The Global Development Learning Network (GDLN) is a partnership of over 120 learning centers (GDLN Affiliates) in nearly 80 countries around the world. GDLN Affiliates collaborate in holding events that connect people across countries and regions for learning and dialogue on development issues.
GDLN clients are typically NGOs, government, private sector and development agencies who find that they work better together on subregional, regional or global development issues using the facilities and tools offered by GDLN Affiliates. Clients also benefit from the ability of Affiliates to help them choose and apply these tools effectively, and to tap development practitioners and experts worldwide. GDLN Affiliates facilitate around 1000 videoconference-based activities a year on behalf of their clients, reaching some 90,000 people worldwide. Most of these activities bring together participants in two or more countries over a series of sessions. A majority of GDLN activities are organized by small government agencies and NGOs.
The GDLN in the East Asia and Pacific region has experienced rapid growth and Distance Learning Centers now operate, or are planned in 20 countries: Australia, Mongolia, Cambodia, China, Indonesia, Singapore, Philippines, Sri Lanka, Japan, Papua New Guinea, South Korea, Thailand, Laos, Timor Leste, Fiji, Afghanistan, Bangladesh, India, Nepal and New Zealand. With over 180 Distance Learning Centers, it is the largest development learning network in the Asia and Pacific region. The Secretariat Office of GDLN Asia Pacific is located in the Center of Academic Resources of Chulalongkorn University, Bangkok, Thailand.
GDLN Asia Pacific was launched at the GDLN’s East Asia and Pacific regional meeting held in Bangkok from 22 to 24 May 2006. Its vision is to become “the premier network exchanging ideas, experience and know-how across the Asia Pacific Region”. GDLN Asia Pacific is a separate entity to The World Bank. It has endorsed its own Charter and Business Plan and, in accordance with the Charter, a GDLN Asia Pacific Governing Committee has been appointed.
The committee comprises China (2), Australia (1), Thailand (1), The World Bank (1) and finally, a nominee of the Government of Japan (1). The organization is currently hosted by Chulalongkorn University in Bangkok, Thailand, founding member of the GDLN Asia Pacific.
The Governing Committee has determined that the most appropriate legal status for the GDLN AP in Thailand is a “Foundation”. The World Bank is currently engaging a solicitor in Thailand to process all documentation in order to obtain this legal status.
GDLN Asia Pacific is built on the principle of shared resources among partners engaged in a common task, and this is visible in the organizational structures that exist, as the network evolves. Physical space for its headquarters is provided by the host of the GDLN Centre in Thailand – Chulalongkorn University; Technical expertise and some infrastructure is provided by the Tokyo Development Learning Centre (TDLC); Fiduciary services are provided by Australian National University (ANU) Until the GDLN Asia Pacific is established as a legal entity tin Thailand, ANU, has offered to assist the governing committee, by providing a means of managing the inflow and outflow of funds and of reporting on them. This admittedly results in some complexity in contracting arrangements, which need to be worked out on a case by case basis and depends to some extent on the legal requirements of the countries involved.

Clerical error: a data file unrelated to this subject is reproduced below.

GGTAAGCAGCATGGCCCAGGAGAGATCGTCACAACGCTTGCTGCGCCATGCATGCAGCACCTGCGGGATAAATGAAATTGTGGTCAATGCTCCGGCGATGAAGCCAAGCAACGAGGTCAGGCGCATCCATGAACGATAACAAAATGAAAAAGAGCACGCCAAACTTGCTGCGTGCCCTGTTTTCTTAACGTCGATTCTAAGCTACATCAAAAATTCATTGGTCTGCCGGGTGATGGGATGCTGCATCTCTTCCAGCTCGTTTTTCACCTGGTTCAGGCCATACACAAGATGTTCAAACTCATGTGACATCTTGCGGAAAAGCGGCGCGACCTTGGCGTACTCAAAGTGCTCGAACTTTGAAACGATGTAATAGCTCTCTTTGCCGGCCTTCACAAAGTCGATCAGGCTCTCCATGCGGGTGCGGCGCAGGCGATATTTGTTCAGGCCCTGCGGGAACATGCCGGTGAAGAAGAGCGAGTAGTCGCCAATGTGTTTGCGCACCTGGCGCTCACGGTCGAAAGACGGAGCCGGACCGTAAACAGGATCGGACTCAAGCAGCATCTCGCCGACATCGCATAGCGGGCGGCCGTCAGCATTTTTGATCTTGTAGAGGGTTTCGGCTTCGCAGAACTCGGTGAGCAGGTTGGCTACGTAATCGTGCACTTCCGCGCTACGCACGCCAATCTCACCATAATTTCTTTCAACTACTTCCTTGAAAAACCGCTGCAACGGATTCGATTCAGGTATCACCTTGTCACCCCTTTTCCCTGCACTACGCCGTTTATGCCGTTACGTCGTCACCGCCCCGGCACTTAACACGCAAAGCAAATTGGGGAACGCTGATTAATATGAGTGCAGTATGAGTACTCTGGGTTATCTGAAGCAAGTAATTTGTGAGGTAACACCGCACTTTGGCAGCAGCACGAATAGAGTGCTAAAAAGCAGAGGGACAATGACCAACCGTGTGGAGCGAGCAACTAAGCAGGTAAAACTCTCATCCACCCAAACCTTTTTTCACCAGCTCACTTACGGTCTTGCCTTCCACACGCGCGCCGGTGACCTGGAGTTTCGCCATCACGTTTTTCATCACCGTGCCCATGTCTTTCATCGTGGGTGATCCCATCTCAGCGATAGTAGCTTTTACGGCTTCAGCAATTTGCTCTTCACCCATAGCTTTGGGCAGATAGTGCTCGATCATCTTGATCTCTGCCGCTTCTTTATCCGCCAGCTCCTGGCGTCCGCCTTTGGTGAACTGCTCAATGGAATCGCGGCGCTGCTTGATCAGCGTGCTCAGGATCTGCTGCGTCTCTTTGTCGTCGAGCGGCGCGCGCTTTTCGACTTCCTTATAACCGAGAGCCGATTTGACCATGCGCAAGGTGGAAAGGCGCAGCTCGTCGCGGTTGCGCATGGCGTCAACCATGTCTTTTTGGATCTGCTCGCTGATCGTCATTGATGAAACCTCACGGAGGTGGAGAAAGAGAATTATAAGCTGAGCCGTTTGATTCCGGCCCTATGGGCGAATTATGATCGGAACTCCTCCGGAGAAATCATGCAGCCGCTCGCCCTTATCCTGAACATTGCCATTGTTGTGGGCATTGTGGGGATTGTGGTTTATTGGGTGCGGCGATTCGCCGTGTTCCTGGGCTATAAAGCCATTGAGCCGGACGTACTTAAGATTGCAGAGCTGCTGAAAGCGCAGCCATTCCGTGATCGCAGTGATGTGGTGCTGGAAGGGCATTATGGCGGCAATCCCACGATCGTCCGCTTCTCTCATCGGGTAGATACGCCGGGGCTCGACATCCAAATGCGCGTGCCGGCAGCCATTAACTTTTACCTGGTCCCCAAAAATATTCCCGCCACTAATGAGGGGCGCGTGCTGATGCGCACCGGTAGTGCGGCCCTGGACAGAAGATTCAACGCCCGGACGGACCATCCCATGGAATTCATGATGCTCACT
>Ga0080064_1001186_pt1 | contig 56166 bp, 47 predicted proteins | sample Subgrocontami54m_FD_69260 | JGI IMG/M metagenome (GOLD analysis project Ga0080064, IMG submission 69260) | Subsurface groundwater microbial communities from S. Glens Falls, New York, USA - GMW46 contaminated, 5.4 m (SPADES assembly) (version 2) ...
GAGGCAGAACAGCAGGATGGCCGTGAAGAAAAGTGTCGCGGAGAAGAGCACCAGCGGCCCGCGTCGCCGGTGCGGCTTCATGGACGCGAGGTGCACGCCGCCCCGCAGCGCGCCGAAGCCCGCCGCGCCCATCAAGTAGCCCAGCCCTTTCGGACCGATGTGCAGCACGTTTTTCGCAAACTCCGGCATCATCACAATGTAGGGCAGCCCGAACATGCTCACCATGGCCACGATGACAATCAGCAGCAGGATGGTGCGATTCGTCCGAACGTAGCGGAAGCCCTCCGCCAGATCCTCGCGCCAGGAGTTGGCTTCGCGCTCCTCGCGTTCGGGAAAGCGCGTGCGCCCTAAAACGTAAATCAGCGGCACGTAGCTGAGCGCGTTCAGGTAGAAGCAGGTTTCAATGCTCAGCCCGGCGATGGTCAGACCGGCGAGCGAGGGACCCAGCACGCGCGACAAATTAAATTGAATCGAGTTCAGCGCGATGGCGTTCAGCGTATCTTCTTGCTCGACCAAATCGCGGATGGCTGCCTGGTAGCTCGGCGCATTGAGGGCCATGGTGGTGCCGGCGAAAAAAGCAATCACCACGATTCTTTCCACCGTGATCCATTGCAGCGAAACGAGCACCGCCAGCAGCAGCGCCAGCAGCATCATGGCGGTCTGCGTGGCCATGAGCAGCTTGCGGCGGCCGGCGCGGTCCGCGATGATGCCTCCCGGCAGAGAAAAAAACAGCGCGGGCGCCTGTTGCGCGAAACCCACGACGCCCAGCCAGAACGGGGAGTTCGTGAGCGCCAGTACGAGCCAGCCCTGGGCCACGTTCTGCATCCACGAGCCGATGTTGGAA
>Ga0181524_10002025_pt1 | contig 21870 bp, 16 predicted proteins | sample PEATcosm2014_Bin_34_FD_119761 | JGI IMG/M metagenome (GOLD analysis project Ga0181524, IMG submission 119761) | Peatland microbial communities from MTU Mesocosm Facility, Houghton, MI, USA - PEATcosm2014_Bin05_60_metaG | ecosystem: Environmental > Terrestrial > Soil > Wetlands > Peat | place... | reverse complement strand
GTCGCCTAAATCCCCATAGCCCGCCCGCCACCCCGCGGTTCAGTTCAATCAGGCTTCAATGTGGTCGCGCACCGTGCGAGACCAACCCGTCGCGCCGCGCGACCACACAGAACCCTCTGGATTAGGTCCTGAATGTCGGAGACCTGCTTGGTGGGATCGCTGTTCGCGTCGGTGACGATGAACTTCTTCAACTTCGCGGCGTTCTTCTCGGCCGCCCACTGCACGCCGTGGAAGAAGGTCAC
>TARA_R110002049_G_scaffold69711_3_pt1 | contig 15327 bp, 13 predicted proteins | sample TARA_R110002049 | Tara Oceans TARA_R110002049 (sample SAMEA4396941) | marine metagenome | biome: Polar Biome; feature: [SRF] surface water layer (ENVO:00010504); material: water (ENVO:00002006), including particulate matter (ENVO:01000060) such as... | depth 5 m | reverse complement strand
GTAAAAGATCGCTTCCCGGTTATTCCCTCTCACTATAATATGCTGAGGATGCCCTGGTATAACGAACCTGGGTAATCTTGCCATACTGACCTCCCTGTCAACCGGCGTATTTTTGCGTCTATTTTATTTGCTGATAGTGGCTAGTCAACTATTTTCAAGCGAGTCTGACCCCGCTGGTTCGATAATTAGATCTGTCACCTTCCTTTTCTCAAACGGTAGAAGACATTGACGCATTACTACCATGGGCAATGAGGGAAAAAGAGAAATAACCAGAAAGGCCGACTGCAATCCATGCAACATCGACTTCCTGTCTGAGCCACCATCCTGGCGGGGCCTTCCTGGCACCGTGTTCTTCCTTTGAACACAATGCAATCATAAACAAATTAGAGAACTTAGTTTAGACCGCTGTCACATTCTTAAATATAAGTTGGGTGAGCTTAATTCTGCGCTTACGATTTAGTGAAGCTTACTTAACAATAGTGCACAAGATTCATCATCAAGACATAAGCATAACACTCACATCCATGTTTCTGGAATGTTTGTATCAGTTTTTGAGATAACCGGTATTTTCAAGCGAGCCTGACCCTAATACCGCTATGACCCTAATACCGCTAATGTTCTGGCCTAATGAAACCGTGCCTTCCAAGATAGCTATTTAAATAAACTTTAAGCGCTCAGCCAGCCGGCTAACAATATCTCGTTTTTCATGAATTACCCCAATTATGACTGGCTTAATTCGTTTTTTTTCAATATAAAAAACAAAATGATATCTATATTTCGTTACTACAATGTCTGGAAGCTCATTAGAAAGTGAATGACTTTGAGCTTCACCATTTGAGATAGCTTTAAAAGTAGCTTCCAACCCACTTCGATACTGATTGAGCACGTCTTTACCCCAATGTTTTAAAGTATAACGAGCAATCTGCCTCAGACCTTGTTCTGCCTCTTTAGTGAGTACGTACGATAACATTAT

As a guideline to the World Bank's operations in any particular country, a Country Assistance Strategy is produced, in cooperation with the local government and any interested stakeholders and may rely on analytical work performed by the Bank or other parties.
Clean Air Initiative (CAI) is a World Bank initiative to advance innovative ways to improve air quality in cities through partnerships in selected regions of the world by sharing knowledge and experiences. It includes electric vehicles.
Based on an agreement between the United Nations and the World Bank in 1981, Development Business became the official source for World Bank Procurement Notices, Contract Awards, and Project Approvals. In 1998, the agreement was re-negotiated, and included in this agreement was a joint venture to create an electronic version of the publication via the World Wide Web. Today, Development Business is the primary publication for all major multilateral development banks, United Nations agencies, and several national governments, many of whom have made the publication of their tenders and contracts in Development Business a mandatory requirement. Currently, the subscription to "online version only" is not free, but costs US$ 550.